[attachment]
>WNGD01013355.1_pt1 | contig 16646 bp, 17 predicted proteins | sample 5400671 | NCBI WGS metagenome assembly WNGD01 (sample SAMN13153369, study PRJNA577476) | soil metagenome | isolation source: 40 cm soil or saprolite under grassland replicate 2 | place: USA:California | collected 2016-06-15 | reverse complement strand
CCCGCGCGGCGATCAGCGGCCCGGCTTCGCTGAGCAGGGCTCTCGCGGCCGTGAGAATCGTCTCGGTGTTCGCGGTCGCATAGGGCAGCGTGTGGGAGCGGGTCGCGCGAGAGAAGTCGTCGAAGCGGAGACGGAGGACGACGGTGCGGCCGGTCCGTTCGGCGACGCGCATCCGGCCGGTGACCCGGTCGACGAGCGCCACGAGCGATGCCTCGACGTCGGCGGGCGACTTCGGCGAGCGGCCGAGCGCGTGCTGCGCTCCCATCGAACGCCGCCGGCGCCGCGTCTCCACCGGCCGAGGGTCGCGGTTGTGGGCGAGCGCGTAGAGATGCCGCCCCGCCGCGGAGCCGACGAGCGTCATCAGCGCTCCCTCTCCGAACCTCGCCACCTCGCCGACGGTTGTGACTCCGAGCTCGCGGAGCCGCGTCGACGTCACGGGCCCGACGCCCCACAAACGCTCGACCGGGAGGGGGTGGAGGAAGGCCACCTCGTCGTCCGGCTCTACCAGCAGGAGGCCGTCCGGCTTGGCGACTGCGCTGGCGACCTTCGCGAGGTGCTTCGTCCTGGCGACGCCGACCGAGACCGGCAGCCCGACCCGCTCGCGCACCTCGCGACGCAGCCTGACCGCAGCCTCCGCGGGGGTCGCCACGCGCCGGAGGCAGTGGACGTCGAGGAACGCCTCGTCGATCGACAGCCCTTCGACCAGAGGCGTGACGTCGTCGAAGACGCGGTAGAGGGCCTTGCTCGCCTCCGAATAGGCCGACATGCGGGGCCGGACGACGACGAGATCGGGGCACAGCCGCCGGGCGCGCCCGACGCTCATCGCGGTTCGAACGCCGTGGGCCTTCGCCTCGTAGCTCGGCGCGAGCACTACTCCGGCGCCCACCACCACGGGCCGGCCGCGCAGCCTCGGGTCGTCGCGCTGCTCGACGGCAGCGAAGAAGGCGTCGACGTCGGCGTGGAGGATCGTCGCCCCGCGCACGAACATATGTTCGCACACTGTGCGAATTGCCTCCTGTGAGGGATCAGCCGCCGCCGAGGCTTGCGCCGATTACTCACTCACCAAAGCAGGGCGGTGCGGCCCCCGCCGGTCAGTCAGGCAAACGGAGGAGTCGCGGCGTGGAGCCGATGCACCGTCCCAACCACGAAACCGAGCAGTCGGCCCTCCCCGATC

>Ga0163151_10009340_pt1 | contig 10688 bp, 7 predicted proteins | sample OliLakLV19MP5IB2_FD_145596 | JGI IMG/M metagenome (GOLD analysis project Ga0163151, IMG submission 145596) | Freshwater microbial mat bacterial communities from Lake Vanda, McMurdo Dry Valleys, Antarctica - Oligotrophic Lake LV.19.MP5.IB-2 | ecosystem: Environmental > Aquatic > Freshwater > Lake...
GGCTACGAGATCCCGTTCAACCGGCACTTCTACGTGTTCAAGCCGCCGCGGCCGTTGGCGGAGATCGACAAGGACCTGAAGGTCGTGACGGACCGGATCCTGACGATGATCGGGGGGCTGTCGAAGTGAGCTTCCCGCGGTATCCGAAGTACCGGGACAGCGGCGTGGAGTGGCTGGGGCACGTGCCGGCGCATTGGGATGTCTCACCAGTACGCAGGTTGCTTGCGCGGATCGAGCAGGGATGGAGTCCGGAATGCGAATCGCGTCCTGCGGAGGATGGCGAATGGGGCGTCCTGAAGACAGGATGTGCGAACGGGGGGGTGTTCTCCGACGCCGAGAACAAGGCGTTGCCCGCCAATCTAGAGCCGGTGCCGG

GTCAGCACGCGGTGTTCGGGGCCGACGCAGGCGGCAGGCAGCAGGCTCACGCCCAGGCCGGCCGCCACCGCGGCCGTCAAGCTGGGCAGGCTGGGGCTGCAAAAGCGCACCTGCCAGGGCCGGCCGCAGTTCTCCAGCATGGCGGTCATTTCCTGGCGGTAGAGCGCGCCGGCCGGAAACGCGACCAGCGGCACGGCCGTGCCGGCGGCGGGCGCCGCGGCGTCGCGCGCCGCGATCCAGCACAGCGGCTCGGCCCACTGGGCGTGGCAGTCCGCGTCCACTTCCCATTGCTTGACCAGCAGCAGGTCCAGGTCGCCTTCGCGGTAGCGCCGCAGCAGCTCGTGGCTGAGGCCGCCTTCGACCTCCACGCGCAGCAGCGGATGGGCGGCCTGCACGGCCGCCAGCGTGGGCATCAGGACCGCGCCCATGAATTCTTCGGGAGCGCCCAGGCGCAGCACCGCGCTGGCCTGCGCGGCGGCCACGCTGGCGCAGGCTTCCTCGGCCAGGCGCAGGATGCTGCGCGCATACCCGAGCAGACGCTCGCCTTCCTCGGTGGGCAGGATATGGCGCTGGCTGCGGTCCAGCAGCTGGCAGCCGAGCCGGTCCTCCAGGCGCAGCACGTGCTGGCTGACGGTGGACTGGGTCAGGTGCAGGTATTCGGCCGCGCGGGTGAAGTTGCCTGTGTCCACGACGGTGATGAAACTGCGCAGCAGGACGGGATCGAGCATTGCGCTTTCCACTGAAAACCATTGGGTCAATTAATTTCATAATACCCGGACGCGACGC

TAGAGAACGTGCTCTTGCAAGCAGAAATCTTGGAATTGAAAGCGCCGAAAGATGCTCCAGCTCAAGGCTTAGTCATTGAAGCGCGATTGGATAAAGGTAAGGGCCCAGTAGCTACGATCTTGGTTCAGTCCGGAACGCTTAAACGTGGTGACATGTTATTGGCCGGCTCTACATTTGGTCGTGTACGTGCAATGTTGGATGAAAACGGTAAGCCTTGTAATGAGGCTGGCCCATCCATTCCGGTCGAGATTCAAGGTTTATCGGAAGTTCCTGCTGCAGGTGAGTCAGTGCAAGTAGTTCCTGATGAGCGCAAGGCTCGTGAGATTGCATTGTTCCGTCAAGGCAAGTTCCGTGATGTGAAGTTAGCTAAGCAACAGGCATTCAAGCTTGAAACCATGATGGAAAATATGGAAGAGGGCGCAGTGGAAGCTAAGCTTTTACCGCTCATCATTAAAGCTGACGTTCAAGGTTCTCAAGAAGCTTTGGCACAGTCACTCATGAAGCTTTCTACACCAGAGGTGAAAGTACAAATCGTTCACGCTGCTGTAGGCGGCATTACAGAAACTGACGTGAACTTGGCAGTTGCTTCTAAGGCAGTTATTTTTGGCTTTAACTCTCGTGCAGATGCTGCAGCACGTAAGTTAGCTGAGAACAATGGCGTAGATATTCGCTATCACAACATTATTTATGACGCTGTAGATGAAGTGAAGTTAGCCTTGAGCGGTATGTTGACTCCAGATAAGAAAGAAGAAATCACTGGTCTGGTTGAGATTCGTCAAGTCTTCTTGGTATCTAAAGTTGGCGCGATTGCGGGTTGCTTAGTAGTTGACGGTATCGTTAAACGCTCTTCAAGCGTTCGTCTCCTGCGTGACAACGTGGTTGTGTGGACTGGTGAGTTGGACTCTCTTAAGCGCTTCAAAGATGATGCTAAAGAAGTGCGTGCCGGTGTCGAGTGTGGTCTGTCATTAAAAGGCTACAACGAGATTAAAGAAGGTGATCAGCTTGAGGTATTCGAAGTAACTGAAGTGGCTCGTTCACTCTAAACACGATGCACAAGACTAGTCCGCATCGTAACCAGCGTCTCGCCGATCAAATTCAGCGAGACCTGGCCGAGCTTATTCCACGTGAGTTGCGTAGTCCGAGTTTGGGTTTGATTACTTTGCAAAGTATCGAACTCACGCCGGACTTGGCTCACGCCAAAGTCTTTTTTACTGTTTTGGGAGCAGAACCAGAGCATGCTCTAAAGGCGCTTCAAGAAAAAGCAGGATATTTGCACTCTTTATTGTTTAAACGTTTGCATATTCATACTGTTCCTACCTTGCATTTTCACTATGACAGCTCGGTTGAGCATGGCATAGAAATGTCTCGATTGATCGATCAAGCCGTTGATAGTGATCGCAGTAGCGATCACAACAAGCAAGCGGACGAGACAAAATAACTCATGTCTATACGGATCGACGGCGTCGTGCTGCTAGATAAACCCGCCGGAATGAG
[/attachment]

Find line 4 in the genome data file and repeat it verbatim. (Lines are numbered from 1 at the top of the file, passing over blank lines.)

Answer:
GGCTACGAGATCCCGTTCAACCGGCACTTCTACGTGTTCAAGCCGCCGCGGCCGTTGGCGGAGATCGACAAGGACCTGAAGGTCGTGACGGACCGGATCCTGACGATGATCGGGGGGCTGTCGAAGTGAGCTTCCCGCGGTATCCGAAGTACCGGGACAGCGGCGTGGAGTGGCTGGGGCACGTGCCGGCGCATTGGGATGTCTCACCAGTACGCAGGTTGCTTGCGCGGATCGAGCAGGGATGGAGTCCGGAATGCGAATCGCGTCCTGCGGAGGATGGCGAATGGGGCGTCCTGAAGACAGGATGTGCGAACGGGGGGGTGTTCTCCGACGCCGAGAACAAGGCGTTGCCCGCCAATCTAGAGCCGGTGCCGG